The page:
Whether you’re still working from home or back at the office, plan for a little extra time to spend with your pet. Quality time and bonding have a positive effect on the mental health of humans and animals. You can and should still walk your dog. For your cat, open the windows when the weather is beautiful and join them in bird watching.

Things Are Looking Up-Let’s Keep It That Way

As the clouds part, it’s essential to keep our eyes on the future and continue to do what we can to stay safe and healthy. Per the CDC, social distancing applies to the whole family, including your pets.

As ever, we are committed to your family’s health and safety. Don’t hesitate to call or make an appointment if your pet needs an exam, you have questions about their health, or if they need medical attention. We are here for you and your pet.

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You may have seen a lot more people walking in your neighborhood with their dogs, and this increase isn't just because the weather has warmed up. The COVID-19 pandemic has emptied many shelters of dogs (YAY!), and more people are taking lunch breaks from home to walk their furry friends.

As restrictions loosen, our local dog parks and nature trails will reopen. While we're so excited to use these outdoor spaces again, we want you to know about a common disease that both canines and humans can contract from the places that our dogs love so much.

What is Leptospirosis?

Leptospirosis is a bacterial disease that is difficult to pronounce and deadly, caused by a corkscrew-shaped bacteria called Leptospira interrogans. These spiral-shaped bacteria attack vital organs like the liver, kidneys, lungs, and brain. When left undiagnosed and untreated, it can be fatal for dogs and people. Cats can get leptospirosis too, though it's much less common.

Many people haven't heard of leptospirosis, but according to the CDC, it's the most widespread zoonotic disease in the world. So, how do dogs and people contract this life-threatening illness?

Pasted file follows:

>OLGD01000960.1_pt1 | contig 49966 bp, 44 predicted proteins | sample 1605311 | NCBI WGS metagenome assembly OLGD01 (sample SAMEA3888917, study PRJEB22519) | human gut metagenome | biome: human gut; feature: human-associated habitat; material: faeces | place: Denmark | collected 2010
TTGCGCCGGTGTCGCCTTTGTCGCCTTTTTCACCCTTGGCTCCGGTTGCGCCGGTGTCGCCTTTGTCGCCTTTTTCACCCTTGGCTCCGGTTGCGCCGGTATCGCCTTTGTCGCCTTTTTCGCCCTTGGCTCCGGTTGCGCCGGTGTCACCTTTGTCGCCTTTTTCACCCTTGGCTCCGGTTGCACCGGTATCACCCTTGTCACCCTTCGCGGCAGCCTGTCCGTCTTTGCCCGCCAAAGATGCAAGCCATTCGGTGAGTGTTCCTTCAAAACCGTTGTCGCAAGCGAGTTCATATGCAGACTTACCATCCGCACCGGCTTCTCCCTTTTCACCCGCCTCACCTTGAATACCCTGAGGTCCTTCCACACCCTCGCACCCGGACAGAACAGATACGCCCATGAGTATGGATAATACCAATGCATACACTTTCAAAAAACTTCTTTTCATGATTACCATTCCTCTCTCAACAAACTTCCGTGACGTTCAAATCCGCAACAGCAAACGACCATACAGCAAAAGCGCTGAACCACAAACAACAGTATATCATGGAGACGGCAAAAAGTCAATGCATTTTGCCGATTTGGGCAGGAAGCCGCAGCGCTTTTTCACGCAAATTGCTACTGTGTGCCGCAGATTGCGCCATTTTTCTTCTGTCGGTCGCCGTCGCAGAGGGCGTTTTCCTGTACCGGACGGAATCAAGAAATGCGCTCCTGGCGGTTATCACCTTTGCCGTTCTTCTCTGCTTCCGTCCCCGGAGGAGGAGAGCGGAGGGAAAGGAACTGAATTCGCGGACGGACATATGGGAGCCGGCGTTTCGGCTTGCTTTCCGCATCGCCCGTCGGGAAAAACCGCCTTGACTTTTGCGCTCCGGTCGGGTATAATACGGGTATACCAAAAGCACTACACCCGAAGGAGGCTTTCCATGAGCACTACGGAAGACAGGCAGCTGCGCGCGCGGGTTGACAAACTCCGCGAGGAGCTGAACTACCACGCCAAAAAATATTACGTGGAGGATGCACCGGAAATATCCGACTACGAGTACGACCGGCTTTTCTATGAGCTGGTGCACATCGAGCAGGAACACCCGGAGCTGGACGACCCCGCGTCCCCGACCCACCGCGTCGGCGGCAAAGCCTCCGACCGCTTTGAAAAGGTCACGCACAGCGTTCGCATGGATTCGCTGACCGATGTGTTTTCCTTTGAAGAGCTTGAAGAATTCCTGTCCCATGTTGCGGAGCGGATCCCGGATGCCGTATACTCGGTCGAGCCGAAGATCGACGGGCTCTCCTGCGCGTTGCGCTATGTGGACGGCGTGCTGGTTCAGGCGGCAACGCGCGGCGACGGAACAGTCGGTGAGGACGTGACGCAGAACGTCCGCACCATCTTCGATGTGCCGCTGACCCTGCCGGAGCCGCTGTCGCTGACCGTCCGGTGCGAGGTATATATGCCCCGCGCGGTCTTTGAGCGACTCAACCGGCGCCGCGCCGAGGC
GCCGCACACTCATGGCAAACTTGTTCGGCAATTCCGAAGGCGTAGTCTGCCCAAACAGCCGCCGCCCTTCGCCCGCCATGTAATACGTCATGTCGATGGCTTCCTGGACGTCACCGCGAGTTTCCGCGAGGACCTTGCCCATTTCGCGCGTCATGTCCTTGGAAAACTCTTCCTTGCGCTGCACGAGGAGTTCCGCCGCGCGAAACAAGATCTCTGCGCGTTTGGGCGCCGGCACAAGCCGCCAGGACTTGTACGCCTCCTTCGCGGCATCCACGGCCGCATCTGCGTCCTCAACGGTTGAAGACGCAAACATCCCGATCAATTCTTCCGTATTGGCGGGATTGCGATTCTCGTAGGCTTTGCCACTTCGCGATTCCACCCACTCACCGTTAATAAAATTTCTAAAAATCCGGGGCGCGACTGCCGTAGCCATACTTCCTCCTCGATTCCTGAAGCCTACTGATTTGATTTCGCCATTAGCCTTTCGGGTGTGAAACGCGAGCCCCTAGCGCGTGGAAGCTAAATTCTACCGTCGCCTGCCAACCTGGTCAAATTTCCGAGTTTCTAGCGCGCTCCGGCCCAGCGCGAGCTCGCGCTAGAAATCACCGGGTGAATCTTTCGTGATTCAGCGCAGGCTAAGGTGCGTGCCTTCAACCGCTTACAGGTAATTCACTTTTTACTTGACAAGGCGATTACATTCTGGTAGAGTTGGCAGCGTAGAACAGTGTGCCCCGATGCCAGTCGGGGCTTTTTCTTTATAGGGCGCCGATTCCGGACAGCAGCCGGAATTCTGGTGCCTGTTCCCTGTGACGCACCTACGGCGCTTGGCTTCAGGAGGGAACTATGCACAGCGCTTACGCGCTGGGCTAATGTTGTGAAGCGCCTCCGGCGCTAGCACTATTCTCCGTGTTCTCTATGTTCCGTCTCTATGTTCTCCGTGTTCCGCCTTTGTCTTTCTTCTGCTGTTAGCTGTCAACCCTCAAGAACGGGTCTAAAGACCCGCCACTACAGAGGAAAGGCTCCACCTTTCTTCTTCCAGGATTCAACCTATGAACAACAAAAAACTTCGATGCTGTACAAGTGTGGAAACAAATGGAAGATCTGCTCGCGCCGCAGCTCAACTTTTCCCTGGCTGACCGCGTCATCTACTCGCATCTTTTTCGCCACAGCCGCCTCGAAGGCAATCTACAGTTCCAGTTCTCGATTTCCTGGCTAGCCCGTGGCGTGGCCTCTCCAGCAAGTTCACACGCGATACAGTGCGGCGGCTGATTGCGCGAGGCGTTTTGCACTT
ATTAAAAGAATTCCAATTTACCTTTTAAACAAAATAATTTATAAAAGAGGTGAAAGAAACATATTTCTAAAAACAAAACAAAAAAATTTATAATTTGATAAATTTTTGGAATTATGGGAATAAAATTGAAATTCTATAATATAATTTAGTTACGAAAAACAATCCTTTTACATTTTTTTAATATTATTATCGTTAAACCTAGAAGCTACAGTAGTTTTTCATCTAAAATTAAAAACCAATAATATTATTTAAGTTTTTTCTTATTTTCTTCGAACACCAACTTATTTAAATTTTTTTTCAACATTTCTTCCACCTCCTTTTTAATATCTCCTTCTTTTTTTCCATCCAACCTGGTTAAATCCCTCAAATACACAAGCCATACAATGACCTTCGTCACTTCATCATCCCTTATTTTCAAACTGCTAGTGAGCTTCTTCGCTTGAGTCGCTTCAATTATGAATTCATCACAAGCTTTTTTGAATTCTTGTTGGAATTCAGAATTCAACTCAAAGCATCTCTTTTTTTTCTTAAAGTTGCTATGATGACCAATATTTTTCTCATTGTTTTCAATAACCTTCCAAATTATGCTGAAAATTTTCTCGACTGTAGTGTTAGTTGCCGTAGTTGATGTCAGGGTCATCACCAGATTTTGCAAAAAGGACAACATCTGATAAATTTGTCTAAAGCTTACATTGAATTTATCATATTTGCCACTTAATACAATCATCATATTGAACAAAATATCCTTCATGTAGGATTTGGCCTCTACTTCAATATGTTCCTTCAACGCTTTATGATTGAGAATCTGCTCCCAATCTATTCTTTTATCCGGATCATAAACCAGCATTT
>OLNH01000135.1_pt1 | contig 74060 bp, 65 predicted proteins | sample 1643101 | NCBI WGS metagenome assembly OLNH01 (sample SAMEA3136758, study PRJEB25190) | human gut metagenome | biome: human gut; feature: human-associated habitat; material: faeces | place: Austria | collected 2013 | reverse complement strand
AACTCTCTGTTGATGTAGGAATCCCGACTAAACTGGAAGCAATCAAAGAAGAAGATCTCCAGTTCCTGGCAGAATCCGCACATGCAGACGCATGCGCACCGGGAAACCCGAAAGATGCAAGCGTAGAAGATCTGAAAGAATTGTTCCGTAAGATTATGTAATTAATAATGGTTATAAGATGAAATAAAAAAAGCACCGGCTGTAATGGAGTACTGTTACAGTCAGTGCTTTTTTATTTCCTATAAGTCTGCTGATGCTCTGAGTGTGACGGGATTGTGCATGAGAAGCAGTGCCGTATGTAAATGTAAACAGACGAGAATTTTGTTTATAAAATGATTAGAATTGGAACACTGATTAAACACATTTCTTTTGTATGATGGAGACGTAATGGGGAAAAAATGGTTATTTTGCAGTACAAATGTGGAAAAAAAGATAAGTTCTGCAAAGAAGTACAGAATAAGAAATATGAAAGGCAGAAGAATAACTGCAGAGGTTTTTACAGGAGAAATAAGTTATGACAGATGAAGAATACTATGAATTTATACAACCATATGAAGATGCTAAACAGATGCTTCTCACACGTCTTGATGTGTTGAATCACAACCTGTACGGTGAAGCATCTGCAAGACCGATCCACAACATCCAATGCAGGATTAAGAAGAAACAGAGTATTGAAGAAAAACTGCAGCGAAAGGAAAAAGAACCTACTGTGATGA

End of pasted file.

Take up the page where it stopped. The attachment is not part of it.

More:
It's not the most pleasant thing to talk about, but the infection spreads through urine. The bacteria can penetrate soft and vulnerable areas of the skin like the mouth, nose, and eyelid, or enter the body through open wounds and fresh scratches. If your dog is an enthusiastic pee-spot sniffer or likes to drink from every puddle they see, they are at risk of getting infected.

What Locations Have the Highest Risk of Leptospirosis?

Anywhere wildlife or an infected dog may urinate, there is a risk of leptospirosis. This includes:

Ponds

Puddles

Lakes

Streams

Dog parks

Parks

Trails

What Are the Effects of Leptospirosis?

The Leptospira bacterium enters the body and heads straight to the bloodstream. From there, it multiplies and moves throughout the body, often concentrating within vital organs, particularly kidneys.

Most healthy dogs become ill but can fight off the infection, but others cannot. There are also instances where dogs become sick and recover. Still, some of the bacteria may remain, causing the dog to become reinfected and start the healing process all over again.

Fortunately, it's possible to kill Leptospira bacterium with antibiotics like doxycycline. Since vomiting and diarrhea are common symptoms, your dog may first need to receive treatment through an IV before switching to oral medication.

What Are the Signs and Symptoms of Leptospirosis

Dogs with leptospirosis often show symptoms similar to the flu. However, some may be asymptomatic. (Sound familiar?) The most common symptoms include:

Vomiting and diarrhea

Lethargy

Fever

Weight loss

Lack of appetite

Jaundice

Shaking and shivering

Trouble breathing

How Can You Protect Your Dog from Leptospirosis?

As the temperatures rise, your dog will seek out water sources on walks, increasing the chance of picking up Leptospira bacterium. As cases of leptospirosis in dogs rise in the U.S., we recommend dog owners protect their pets with a vaccine.

Make an appointment with us today for your dog's leptospirosis vaccination. All it takes is a simple injection to keep your dog from getting sick.